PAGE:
Duktig pojke; Inger Edelfeldt at Stray Talk
an archive of my forays into fact and fiction

22nd January, 2008
Duktig pojke; Inger Edelfeldt
— Love @ 15:20 Comments (1)
Filed under: A, A-Z Reading Challenge, Decades '08, GLBT interest, Swedish, Young Adult

Duktig pojke; Inger Edelfeldt Duktig pojke
by Inger Edelfeldt
Swedish

For the Decades ’08 (first published 1977) and A-Z reading challenges.

Swedish
208 pages
Rabén & Sjögren
ISBN: 91-29-64869-6

First line:
Han var ett väldigt snällt barn, annars var det väl ingenting som skilde honom från andra barn; jag menar, ingenting som märktes.

Back cover blurb:
“Är det här nåt slags modenyck, Jim?” grälade min far. “Nåt sånt här Davy Boogie-trams? Det trodde jag verkligen du var för intelligent för att gå på!”
Ja, sådär har det alltid varit. Jag hade alltid varit en “duktig pojke”. Alla utom jag själv visste precis vem jag var och hur jag borde utforma mitt liv. Min framtid skulle bli en tvångströja av krav och normer, som jag inte vågade frigöra mig ifrån. Min mörka hemlighet — min kärlek — skulle alltid förbli just en mörk hemlighet.
Det trodde jag, tills jag mötte Mats…

Thoughts: I’ll start off this review with the rating, for a change, since I’m giving the book an A and there’s no doubt in my mind that it deserves it. I mean, it’s my sixth re-read of it — obviously I like it a lot!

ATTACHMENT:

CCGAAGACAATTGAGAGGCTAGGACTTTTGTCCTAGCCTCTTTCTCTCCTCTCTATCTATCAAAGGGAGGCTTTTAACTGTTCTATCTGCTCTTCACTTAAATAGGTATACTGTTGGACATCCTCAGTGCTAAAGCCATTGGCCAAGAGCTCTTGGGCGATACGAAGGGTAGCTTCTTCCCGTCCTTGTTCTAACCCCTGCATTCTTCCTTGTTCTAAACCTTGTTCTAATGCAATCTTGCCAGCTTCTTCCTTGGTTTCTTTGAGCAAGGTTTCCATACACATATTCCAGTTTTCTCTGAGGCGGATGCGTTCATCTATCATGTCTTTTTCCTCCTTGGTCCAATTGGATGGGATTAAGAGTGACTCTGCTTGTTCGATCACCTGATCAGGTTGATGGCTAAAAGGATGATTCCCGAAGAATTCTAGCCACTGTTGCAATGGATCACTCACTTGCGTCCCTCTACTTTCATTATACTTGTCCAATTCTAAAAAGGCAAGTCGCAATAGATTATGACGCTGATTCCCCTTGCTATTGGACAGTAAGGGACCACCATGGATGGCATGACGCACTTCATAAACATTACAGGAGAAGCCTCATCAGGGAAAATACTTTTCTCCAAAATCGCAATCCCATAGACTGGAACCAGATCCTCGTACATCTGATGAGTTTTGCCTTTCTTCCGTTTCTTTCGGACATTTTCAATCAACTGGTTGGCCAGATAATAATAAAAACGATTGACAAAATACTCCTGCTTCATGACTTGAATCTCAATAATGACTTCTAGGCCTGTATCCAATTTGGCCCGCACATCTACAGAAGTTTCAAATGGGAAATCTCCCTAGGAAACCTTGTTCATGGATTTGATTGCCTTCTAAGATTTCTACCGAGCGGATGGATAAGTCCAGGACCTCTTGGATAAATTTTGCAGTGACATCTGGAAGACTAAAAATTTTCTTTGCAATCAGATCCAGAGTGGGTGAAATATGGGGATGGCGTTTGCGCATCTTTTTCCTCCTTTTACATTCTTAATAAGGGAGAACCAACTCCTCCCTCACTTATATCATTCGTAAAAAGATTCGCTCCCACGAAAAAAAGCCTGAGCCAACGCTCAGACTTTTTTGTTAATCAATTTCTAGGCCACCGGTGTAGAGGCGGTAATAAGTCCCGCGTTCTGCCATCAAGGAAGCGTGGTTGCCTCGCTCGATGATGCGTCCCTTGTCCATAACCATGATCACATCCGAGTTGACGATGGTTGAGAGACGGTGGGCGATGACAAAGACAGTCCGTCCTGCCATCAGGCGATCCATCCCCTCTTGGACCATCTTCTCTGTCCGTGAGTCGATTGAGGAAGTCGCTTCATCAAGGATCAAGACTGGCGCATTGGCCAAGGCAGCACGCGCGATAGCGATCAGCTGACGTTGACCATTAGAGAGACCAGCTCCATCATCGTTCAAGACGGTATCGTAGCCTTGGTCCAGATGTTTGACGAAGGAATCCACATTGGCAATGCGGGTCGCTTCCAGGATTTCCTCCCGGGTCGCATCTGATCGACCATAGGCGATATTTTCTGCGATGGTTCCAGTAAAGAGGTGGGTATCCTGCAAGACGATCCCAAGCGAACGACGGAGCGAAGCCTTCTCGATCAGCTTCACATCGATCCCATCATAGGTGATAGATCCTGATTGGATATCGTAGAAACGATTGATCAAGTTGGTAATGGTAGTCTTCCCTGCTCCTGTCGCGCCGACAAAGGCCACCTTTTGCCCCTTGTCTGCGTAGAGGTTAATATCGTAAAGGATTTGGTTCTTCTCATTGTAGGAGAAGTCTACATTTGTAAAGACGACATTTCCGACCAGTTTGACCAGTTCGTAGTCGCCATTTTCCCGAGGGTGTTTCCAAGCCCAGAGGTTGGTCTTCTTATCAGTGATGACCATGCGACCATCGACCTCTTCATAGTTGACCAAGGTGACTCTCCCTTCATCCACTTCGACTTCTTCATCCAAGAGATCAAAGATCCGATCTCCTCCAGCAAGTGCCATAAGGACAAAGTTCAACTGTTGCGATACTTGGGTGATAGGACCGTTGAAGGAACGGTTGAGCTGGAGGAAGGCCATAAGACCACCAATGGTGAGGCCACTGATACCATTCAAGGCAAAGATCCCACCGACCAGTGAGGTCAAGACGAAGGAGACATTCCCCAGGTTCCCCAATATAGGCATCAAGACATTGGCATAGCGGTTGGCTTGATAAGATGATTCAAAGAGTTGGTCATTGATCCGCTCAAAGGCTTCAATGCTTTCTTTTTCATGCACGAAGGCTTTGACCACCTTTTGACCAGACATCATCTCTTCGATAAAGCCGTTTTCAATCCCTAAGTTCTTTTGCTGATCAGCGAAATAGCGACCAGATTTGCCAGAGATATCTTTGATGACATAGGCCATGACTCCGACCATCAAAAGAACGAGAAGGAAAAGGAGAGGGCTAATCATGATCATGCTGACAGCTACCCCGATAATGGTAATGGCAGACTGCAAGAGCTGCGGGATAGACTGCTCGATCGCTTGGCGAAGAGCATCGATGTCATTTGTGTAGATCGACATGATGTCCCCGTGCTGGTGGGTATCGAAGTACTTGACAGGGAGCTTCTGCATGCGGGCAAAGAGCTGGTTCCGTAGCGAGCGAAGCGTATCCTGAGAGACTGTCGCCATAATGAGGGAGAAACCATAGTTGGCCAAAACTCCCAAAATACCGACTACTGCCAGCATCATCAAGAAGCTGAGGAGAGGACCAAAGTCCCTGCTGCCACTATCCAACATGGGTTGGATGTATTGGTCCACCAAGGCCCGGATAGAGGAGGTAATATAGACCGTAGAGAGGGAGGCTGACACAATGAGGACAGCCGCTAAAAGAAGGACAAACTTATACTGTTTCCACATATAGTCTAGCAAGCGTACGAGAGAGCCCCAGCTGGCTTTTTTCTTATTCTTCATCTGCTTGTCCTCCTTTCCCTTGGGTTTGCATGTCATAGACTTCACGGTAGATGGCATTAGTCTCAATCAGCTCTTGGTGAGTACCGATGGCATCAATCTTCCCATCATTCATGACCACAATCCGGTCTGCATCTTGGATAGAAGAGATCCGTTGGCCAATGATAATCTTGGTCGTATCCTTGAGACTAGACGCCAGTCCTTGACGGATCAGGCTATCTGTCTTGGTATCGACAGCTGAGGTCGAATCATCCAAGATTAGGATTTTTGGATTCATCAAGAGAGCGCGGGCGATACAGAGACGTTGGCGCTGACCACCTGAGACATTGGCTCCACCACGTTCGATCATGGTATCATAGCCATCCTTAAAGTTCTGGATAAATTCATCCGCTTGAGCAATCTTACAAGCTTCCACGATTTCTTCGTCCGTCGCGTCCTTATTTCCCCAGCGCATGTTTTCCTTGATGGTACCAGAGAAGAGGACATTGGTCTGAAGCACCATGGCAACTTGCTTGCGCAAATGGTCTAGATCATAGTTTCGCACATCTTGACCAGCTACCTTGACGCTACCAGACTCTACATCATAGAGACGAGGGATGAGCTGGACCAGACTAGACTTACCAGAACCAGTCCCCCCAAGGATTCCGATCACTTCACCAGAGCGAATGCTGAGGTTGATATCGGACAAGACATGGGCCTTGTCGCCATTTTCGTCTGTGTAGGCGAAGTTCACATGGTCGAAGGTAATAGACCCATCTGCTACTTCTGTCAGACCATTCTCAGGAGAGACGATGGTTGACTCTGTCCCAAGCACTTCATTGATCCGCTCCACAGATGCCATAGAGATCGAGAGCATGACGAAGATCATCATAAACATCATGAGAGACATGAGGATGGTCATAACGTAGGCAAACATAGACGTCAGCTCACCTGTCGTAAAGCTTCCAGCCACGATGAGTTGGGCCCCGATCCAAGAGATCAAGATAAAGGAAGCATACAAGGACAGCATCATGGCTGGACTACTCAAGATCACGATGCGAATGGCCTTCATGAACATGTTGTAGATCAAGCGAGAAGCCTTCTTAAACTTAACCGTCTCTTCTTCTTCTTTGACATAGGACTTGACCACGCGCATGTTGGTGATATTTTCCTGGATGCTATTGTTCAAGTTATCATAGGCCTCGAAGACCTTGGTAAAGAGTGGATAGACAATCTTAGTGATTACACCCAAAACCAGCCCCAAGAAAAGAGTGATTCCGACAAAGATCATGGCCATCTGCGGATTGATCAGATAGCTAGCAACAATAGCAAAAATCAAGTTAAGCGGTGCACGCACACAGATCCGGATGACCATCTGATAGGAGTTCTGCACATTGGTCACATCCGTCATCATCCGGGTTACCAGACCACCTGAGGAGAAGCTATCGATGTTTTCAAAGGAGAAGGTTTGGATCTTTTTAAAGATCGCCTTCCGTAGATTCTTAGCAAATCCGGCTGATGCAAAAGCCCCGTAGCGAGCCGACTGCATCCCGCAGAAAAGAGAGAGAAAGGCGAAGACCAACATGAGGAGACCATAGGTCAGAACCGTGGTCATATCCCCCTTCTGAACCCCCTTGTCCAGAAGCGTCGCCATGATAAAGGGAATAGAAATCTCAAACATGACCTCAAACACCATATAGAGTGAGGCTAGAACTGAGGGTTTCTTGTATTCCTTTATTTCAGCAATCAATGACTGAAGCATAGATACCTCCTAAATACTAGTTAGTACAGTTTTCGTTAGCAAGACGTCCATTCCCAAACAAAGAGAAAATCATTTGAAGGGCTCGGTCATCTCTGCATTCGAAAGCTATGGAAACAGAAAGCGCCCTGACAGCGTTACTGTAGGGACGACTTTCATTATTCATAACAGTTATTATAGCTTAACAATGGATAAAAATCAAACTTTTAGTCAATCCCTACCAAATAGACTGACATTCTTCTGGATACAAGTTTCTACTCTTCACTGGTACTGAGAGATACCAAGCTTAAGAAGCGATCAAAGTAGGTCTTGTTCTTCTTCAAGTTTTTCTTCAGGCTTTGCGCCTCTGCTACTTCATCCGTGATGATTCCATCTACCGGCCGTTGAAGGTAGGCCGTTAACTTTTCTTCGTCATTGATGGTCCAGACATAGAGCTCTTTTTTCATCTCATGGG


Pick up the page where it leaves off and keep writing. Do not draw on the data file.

I really wish I could share it with all of you, but as far as I’m aware it’s only been translated into German (maybe Spanish), and that was a while ago, so I wouldn’t be surprised if it’s out of print now.

Basically, it’s a coming-of-age story about Jim, who grows up feeling different from the people around him. To cover up his isolation and make it bearable, he throws himself into his schoolwork and excels at it — he’s en duktig pojke (a good boy). Then, the summer he turns fifteen, he figures out the secret he’s kept locked away inside — he’s gay. From then on, he throws himself into his schoolwork even more, desperate to not let the secret out. And then, in the last week of high school, he meets Mats and things start to change.

Mats is… well, Mats! But that means all sorts of wonderful things and I am seriously in love with this character. I’d managed to forget this time exactly how much, so when he appeared on the page again I was just as swept away as the first time around. He’s snarky, and sweet, and he hand paints the frames of his spectacles — what’s not to like? ;)

Another important character is Jim’s mother. Each chapter in the book starts with a paragraph or two written from her point of view and previously they have always made me feel sorry for her. I’m not sure exactly what’s changed, but this time around her self-pity just made me want to strangle her.

In the end, though, it’s still a great book and I still have to finish it in one sitting. There’s just no way that I can sit down, read a couple of chapters, then put the book down and go on my merry business doing something else. If I start it, I have to finish it then and there, with the consequence that I only got about five and a half hours of sleep last night. It was so worth it, though.



1 comment
  1. 1970’s : Decades ‘09 wrote:

    […] Joy (The Bluest Eye)2. Love (Duktig pojke)3. Becky (Mrs. Frisby and the Rats of NIMH)4. joanna (Are you there, God? It’s me, […]


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